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dc.contributor.authorYu, Shengde 12:02:24 (GMT) 12:02:24 (GMT)
dc.description.abstractHuman activities, such as mining, sewage discharge, fertilizer usage and dam construction for electricity and flood controll, have significantly disturbed the biogeochemical cycling of nutrients, such as carbon, phosphorus, and nitrogen, in atmospheric, terrestrial, and aquatic systems. Globally, negative effects of the excess inputs of nutrients have been observed in freshwater and saline surface water environments. Phosphorus (P) is an essential nutrient for primary production, and due to intensive anthropogenic activities, including rapid agricultural intensification and urban development, excess P has been loaded into the Thames River Watershed (TRW), Ontario, Canada for around 45 years. Water quality in the TRW has been significantly affected by inputs of P and other nutrients. These eutrophic waters could have significant and chronic negative effects on the downstream and nearby aquatic environment, such as Lake St. Clair and Lake Erie. This thesis focuses on Fanshawe Reservoir, located in the Northern TRW, where Fanshawe Dam has been built to control potential flood events that may damage the City of London. However, excess nutrients could accumulate in the reservoir sediments and slowly release over a long period, posing significant difficulties for water quality management. During summertime, blue-green algae and elevated bacterial concentrations have been frequently observed by the Upper Thames River Conservation Authority (UTRCA). However, the existing field data cannot explain the seasonal variation of the algal blooms or the long-term scale interaction between the external loading of P and internal loading of P. To provide a computational framework to analyse existing field data and relate P availability in Fanshawe Reservoir to external and internal P loading, I developed a two-dimensional model for Fanshawe Reservoir using the CE-QUAL-W2 software. The model combines hydrodynamic, water quality, and sediment diagenesis modules. The simulation results imply a major role of internal P loading during the summer when the reservoir stratifies. Retention of P mainly occurs during wintertime, while the reservoir is a source of P during summertime. In a scenario where external P input to the reservoir is instantaneously reduced by 40%, the annual downstream export of P from the reservoir only decreases by 22%, because of continued internal P loading from the sediments. Due to the legacy P stored in the sediments, it would take on the order of 22 years for P export from Fanshawe Reservoir to drop to 36.5% of its current value. In another biomass scenario, the sediment P loading has 40.1% larger effects on algal growth than the external loading of P during summertime. Furthermore, to provide feasible and fast water quality modeling applications, a back propagation artificial neural network (BP-ANN) model was successful developed and calibrated for the future modeling works.en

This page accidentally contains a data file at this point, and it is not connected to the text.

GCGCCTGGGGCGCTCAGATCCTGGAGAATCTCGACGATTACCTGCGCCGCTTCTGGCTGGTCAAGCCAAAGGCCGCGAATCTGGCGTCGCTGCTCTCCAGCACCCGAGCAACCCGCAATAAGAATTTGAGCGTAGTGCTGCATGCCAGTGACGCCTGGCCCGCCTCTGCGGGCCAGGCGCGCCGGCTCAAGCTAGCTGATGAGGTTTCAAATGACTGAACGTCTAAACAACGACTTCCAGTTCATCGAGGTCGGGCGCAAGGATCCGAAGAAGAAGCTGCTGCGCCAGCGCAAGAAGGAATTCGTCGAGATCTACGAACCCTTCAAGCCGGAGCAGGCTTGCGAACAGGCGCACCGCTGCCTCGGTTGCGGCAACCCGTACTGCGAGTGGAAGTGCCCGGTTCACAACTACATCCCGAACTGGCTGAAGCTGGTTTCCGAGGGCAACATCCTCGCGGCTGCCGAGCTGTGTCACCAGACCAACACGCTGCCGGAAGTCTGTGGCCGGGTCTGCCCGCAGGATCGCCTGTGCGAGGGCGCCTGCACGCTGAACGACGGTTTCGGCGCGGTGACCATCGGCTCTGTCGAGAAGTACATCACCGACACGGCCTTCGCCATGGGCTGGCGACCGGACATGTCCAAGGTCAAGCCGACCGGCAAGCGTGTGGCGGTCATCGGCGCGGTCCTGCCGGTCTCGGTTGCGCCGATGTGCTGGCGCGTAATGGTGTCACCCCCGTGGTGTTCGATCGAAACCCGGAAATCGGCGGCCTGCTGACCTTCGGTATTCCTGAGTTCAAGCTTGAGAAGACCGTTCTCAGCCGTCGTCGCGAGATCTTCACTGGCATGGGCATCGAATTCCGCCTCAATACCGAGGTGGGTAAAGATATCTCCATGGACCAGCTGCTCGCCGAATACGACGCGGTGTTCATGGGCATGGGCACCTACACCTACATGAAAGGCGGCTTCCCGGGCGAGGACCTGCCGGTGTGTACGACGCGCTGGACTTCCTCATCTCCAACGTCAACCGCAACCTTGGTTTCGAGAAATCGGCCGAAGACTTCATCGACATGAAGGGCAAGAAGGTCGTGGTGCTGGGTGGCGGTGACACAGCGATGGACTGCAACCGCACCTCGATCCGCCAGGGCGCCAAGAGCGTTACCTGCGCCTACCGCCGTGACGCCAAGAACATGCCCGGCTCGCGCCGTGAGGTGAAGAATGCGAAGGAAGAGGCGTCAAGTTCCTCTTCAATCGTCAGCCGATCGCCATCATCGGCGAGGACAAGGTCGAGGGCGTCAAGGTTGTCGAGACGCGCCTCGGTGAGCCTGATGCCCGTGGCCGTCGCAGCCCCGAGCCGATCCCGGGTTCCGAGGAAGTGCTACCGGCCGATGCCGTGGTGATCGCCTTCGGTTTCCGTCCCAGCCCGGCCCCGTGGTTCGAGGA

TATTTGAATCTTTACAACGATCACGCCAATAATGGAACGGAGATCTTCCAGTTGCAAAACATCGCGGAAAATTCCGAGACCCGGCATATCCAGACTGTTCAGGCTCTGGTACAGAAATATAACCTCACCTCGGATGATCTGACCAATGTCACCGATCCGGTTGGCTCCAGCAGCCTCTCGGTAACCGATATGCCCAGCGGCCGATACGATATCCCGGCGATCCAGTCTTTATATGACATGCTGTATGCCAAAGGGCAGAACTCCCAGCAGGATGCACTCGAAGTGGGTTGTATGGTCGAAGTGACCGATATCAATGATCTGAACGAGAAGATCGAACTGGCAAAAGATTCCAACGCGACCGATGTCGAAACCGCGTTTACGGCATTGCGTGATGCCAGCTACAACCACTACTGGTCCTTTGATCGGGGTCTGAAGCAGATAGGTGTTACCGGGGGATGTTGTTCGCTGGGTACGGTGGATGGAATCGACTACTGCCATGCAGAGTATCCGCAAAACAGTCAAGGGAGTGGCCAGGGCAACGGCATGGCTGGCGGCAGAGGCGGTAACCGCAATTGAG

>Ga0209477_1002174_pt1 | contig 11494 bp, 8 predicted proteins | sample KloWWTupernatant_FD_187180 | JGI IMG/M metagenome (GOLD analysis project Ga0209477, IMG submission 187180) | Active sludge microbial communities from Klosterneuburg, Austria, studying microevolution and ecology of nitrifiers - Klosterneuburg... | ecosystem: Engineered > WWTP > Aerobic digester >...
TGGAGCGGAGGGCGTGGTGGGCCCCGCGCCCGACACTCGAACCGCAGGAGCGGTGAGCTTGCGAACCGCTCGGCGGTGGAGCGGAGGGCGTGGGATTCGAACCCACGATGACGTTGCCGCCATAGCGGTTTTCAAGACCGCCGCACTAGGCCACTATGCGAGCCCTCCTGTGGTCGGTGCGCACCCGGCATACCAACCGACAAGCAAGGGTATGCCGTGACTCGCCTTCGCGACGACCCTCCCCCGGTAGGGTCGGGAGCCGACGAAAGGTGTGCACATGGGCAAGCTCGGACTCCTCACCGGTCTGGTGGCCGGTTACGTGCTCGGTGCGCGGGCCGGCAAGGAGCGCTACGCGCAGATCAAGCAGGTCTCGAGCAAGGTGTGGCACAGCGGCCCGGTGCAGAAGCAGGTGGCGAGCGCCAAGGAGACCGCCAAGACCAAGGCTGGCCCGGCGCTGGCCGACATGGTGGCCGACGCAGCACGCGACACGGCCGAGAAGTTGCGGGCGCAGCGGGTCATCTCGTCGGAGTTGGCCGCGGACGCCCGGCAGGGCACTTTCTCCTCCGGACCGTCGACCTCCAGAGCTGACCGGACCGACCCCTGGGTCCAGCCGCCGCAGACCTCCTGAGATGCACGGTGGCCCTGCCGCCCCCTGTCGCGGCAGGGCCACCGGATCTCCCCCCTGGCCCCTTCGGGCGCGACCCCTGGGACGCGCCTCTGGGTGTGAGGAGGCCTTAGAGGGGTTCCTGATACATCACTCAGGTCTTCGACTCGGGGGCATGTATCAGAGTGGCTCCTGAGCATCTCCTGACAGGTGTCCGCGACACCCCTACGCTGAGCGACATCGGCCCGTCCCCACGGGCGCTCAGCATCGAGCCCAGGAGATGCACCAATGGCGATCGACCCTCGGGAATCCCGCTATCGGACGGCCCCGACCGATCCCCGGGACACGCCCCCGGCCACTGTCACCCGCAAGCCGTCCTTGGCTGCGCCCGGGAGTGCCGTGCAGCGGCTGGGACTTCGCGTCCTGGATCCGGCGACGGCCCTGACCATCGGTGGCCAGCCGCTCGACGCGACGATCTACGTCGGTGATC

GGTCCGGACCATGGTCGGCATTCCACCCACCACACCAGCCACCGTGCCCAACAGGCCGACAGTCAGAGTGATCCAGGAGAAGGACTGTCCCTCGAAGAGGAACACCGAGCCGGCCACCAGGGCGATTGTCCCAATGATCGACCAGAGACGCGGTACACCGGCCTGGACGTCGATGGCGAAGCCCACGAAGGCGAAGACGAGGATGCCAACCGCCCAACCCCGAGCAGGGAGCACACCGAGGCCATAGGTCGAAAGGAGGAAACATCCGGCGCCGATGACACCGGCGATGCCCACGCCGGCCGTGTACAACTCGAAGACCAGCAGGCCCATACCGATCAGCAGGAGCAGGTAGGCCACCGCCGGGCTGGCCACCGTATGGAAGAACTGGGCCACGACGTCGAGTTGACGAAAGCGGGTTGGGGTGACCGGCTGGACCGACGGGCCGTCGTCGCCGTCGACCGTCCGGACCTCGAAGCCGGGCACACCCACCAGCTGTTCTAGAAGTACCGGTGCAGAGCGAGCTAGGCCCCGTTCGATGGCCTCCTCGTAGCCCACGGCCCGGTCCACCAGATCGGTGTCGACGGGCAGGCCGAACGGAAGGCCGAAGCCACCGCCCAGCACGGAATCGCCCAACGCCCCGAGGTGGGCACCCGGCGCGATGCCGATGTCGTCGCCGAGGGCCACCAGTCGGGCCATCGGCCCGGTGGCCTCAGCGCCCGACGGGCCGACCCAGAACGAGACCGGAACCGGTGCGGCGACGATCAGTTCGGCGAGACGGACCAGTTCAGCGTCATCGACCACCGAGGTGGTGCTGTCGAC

dc.publisherUniversity of Waterlooen
dc.subjectphosphorus cyclingen
dc.subjectretention efficiencyen
dc.subjectwater quality and sediment modelen
dc.titleModeling Phosphorus Cycling in a Seasonally Stratified Reservoir (Fanshawe Reservoir, Ontario, Canada)en
dc.typeMaster Thesisen
dc.pendingfalse and Environmental Sciencesen Sciences (Water)en of Waterlooen
uws-etd.degreeMaster of Scienceen
uws.contributor.advisorVan Cappellen, Philippe
uws.contributor.affiliation1Faculty of Scienceen

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